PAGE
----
365051 New Approaches to Interrogate and Engineer Complex Biocatalytic Networks
I hope to run a multidisciplinary research group that employs novel theoretical and experimental approaches to interrogate and engineer biochemical systems of relevance to human health, energy, and the environment. My research program will have three broad goals: (i) to develop methods for controlling, studying, and altering enzyme activities of metabolic relevance, (ii) to employ those methods to answer fundamental questions of human disease, cellular metabolism, and molecular recognition, and (iii) to apply those methods, and correspondingly evolved theories, to develop novel enzyme inhibitors and to engineer metabolic networks.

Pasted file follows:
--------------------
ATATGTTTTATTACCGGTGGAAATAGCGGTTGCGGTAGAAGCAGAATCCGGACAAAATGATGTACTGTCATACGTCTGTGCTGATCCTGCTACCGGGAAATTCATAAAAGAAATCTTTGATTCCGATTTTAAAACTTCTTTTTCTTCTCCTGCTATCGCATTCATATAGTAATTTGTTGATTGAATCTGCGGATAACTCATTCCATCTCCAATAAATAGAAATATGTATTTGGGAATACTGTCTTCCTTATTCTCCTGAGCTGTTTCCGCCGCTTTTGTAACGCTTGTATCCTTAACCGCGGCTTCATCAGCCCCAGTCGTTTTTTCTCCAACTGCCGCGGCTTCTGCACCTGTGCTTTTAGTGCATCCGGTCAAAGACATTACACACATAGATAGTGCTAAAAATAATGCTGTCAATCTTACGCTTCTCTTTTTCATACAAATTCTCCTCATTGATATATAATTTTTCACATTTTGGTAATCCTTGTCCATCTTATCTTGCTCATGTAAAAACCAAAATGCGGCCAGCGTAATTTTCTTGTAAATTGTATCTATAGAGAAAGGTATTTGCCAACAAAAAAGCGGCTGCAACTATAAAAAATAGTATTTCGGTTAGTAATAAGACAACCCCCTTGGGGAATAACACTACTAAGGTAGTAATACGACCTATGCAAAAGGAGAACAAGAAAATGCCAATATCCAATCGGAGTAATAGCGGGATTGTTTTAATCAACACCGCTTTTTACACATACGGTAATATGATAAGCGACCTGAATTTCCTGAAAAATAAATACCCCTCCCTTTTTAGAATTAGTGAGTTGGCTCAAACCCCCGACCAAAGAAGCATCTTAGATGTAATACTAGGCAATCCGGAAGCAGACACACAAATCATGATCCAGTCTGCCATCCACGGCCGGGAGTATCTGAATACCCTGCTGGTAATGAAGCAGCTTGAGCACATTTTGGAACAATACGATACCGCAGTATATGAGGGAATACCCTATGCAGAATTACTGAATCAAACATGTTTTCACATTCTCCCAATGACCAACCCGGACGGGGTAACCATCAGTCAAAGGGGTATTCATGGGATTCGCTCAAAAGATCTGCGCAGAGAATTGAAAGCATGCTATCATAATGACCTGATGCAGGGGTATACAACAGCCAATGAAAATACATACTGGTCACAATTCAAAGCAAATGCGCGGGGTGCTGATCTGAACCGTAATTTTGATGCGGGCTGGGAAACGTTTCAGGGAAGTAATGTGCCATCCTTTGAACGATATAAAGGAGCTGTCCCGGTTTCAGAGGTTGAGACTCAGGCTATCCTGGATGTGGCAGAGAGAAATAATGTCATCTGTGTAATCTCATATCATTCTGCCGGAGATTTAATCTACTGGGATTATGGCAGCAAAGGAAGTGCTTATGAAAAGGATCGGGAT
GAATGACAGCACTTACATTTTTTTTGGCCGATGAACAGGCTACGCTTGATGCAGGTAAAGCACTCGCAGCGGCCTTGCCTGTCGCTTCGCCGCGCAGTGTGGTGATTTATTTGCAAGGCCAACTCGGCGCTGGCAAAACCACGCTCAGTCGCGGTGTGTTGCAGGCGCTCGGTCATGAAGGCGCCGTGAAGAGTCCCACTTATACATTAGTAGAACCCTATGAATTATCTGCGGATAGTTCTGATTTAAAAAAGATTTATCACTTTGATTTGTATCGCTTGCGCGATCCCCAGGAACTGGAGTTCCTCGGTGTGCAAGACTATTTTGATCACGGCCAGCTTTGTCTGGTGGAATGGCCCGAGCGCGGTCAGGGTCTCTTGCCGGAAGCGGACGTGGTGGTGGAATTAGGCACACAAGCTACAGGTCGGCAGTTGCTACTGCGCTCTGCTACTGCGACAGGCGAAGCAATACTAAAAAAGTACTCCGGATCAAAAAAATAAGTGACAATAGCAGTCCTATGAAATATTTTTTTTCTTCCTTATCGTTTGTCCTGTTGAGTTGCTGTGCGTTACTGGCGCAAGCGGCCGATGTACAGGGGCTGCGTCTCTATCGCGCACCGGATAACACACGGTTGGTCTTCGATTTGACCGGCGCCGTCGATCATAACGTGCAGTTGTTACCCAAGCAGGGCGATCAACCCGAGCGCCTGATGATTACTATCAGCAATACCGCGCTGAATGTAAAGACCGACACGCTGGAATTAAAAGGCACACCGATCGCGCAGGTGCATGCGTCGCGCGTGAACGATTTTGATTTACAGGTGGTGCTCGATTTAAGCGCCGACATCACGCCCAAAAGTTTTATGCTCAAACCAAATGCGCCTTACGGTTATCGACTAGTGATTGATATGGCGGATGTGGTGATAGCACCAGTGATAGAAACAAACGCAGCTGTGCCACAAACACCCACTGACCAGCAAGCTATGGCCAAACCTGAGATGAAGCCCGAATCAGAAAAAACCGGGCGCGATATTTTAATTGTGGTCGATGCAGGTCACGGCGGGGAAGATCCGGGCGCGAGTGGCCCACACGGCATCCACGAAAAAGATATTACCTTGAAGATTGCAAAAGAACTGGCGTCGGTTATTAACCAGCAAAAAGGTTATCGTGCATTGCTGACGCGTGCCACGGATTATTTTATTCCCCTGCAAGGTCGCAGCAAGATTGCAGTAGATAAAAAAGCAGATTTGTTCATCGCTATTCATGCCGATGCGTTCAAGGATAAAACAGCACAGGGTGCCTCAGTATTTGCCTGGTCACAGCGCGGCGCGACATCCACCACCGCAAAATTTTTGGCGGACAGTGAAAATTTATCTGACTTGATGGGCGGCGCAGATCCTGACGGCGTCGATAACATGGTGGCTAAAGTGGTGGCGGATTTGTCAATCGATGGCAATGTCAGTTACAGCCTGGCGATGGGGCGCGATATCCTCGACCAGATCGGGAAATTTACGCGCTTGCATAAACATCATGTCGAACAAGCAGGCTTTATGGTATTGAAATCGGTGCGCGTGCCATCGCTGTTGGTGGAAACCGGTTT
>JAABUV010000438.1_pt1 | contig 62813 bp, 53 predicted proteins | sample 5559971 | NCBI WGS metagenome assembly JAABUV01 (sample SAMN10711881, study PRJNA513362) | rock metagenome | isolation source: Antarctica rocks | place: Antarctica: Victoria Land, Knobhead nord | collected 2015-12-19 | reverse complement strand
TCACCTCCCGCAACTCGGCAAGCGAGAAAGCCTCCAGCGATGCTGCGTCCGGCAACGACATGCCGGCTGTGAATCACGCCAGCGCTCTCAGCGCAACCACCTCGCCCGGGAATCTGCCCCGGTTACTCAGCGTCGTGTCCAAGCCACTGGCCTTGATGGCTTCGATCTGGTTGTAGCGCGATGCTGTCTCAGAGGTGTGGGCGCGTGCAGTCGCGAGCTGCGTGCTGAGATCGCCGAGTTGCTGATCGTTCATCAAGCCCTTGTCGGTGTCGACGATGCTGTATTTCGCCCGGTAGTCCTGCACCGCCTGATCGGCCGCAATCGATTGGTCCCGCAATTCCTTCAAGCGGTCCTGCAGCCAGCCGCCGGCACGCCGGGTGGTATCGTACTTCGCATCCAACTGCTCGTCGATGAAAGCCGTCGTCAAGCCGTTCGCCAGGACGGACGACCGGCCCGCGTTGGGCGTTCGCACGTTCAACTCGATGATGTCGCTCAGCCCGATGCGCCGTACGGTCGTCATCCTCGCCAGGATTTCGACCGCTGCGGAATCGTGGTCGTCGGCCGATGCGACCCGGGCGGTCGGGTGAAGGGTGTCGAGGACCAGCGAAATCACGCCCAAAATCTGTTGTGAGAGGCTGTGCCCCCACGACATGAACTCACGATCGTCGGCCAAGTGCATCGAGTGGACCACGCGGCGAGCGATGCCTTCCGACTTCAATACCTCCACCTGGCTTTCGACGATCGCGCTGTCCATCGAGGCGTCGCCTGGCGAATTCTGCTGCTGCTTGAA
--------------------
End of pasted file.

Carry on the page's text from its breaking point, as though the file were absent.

My lab will employ concepts and techniques from protein engineering, catalysis, nanotechnology, synthetic biology, and applied mathematics. Our work will range in scope from highly applied (e.g. the development of a new biochemical sensor or an improved metabolic pathway) to highly theoretical (e.g. the use of dynamical systems theory to identify patterns in social networks or ecosystem dynamics that apply to the differentiation of cells or to the behavior of systems of mutually interacting biocatalytic species).
With this presentation, I will describe a few proposed projects consistent with these plans. Examples include (i) optical systems for spatiotemporal control of enzyme activity in vivo, (ii) metamaterials-based strategies for evolving enzymes for synthetic metabolic networks, and (iii) enzymatic evolution of small molecules to inhibit pathologically relevant enzymes.